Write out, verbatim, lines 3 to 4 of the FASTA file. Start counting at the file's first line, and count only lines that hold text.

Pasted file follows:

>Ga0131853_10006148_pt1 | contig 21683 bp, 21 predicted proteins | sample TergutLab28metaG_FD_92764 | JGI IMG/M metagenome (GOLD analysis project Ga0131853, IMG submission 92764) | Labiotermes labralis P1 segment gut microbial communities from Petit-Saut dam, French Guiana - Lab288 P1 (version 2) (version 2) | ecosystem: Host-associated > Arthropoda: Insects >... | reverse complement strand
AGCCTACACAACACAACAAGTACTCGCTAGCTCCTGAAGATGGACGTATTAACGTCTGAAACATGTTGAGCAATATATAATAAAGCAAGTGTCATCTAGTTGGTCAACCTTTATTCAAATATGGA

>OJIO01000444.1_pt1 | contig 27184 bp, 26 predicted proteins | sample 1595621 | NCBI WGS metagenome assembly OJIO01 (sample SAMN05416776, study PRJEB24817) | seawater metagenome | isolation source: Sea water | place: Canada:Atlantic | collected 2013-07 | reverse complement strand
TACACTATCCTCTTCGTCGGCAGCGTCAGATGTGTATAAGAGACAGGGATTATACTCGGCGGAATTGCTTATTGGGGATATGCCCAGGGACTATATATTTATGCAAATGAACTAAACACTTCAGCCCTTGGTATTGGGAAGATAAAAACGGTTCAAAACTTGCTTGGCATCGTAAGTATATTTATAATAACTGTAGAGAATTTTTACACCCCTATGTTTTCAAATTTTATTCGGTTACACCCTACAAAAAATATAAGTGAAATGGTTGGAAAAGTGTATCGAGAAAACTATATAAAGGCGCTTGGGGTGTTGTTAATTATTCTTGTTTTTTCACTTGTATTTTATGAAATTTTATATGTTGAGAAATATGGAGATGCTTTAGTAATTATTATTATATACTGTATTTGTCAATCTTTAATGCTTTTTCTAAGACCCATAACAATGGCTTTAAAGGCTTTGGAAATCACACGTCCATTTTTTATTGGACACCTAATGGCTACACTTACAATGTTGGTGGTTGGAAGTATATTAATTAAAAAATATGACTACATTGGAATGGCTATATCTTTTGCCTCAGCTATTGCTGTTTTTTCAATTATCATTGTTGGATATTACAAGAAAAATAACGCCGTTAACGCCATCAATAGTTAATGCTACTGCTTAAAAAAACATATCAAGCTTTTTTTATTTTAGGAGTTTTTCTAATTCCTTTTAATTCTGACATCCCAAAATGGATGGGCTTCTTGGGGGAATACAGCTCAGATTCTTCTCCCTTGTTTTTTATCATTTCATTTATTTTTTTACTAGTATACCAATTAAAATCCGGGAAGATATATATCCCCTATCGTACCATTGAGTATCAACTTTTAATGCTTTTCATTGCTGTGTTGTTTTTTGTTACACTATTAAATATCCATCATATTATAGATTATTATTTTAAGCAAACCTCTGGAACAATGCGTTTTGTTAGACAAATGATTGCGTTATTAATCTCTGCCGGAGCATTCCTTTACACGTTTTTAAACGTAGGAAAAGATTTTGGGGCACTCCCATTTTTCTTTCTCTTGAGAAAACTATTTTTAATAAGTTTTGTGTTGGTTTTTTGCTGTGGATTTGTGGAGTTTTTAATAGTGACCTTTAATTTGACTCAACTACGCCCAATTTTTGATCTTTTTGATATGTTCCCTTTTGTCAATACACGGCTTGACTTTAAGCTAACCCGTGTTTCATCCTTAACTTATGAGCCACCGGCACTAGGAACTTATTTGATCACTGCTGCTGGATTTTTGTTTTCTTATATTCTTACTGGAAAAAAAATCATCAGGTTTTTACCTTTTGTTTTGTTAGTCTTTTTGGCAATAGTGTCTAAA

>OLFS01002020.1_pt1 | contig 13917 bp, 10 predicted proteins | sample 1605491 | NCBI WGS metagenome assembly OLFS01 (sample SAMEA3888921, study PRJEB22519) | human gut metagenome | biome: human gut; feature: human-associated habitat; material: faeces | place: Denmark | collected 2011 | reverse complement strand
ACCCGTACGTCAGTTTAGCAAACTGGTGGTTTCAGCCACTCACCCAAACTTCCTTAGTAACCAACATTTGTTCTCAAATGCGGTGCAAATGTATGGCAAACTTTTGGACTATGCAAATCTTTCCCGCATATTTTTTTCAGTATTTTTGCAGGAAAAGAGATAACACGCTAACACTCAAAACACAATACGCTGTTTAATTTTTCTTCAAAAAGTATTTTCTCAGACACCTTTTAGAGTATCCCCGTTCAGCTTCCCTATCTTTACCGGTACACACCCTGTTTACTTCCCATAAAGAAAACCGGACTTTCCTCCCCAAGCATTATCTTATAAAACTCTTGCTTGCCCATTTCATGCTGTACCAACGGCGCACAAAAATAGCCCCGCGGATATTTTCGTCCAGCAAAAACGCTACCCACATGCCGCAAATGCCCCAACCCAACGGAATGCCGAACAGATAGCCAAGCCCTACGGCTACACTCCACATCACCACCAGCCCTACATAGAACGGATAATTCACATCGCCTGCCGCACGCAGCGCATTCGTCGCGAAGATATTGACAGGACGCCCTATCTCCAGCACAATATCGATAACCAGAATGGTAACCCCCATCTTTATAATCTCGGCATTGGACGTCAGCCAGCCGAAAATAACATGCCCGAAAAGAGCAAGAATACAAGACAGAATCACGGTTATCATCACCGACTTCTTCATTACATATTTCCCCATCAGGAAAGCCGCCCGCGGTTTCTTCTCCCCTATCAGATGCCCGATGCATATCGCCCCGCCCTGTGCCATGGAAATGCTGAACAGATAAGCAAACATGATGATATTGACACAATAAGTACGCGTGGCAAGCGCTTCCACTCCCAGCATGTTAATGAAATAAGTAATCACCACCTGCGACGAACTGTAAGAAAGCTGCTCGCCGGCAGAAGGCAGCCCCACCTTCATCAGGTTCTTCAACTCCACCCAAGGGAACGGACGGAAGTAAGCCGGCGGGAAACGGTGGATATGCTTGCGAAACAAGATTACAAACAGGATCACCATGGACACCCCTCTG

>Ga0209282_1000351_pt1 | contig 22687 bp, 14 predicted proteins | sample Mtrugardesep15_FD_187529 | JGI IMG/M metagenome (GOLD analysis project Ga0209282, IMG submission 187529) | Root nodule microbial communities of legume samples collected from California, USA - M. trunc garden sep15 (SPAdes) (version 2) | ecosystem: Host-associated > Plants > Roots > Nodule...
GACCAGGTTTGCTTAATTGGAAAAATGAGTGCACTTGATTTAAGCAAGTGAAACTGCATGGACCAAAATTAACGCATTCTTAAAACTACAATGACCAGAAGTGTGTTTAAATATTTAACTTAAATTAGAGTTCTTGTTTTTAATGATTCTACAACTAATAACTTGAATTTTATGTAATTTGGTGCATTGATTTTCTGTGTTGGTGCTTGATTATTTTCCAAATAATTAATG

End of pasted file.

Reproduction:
>OJIO01000444.1_pt1 | contig 27184 bp, 26 predicted proteins | sample 1595621 | NCBI WGS metagenome assembly OJIO01 (sample SAMN05416776, study PRJEB24817) | seawater metagenome | isolation source: Sea water | place: Canada:Atlantic | collected 2013-07 | reverse complement strand
TACACTATCCTCTTCGTCGGCAGCGTCAGATGTGTATAAGAGACAGGGATTATACTCGGCGGAATTGCTTATTGGGGATATGCCCAGGGACTATATATTTATGCAAATGAACTAAACACTTCAGCCCTTGGTATTGGGAAGATAAAAACGGTTCAAAACTTGCTTGGCATCGTAAGTATATTTATAATAACTGTAGAGAATTTTTACACCCCTATGTTTTCAAATTTTATTCGGTTACACCCTACAAAAAATATAAGTGAAATGGTTGGAAAAGTGTATCGAGAAAACTATATAAAGGCGCTTGGGGTGTTGTTAATTATTCTTGTTTTTTCACTTGTATTTTATGAAATTTTATATGTTGAGAAATATGGAGATGCTTTAGTAATTATTATTATATACTGTATTTGTCAATCTTTAATGCTTTTTCTAAGACCCATAACAATGGCTTTAAAGGCTTTGGAAATCACACGTCCATTTTTTATTGGACACCTAATGGCTACACTTACAATGTTGGTGGTTGGAAGTATATTAATTAAAAAATATGACTACATTGGAATGGCTATATCTTTTGCCTCAGCTATTGCTGTTTTTTCAATTATCATTGTTGGATATTACAAGAAAAATAACGCCGTTAACGCCATCAATAGTTAATGCTACTGCTTAAAAAAACATATCAAGCTTTTTTTATTTTAGGAGTTTTTCTAATTCCTTTTAATTCTGACATCCCAAAATGGATGGGCTTCTTGGGGGAATACAGCTCAGATTCTTCTCCCTTGTTTTTTATCATTTCATTTATTTTTTTACTAGTATACCAATTAAAATCCGGGAAGATATATATCCCCTATCGTACCATTGAGTATCAACTTTTAATGCTTTTCATTGCTGTGTTGTTTTTTGTTACACTATTAAATATCCATCATATTATAGATTATTATTTTAAGCAAACCTCTGGAACAATGCGTTTTGTTAGACAAATGATTGCGTTATTAATCTCTGCCGGAGCATTCCTTTACACGTTTTTAAACGTAGGAAAAGATTTTGGGGCACTCCCATTTTTCTTTCTCTTGAGAAAACTATTTTTAATAAGTTTTGTGTTGGTTTTTTGCTGTGGATTTGTGGAGTTTTTAATAGTGACCTTTAATTTGACTCAACTACGCCCAATTTTTGATCTTTTTGATATGTTCCCTTTTGTCAATACACGGCTTGACTTTAAGCTAACCCGTGTTTCATCCTTAACTTATGAGCCACCGGCACTAGGAACTTATTTGATCACTGCTGCTGGATTTTTGTTTTCTTATATTCTTACTGGAAAAAAAATCATCAGGTTTTTACCTTTTGTTTTGTTAGTCTTTTTGGCAATAGTGTCTAAA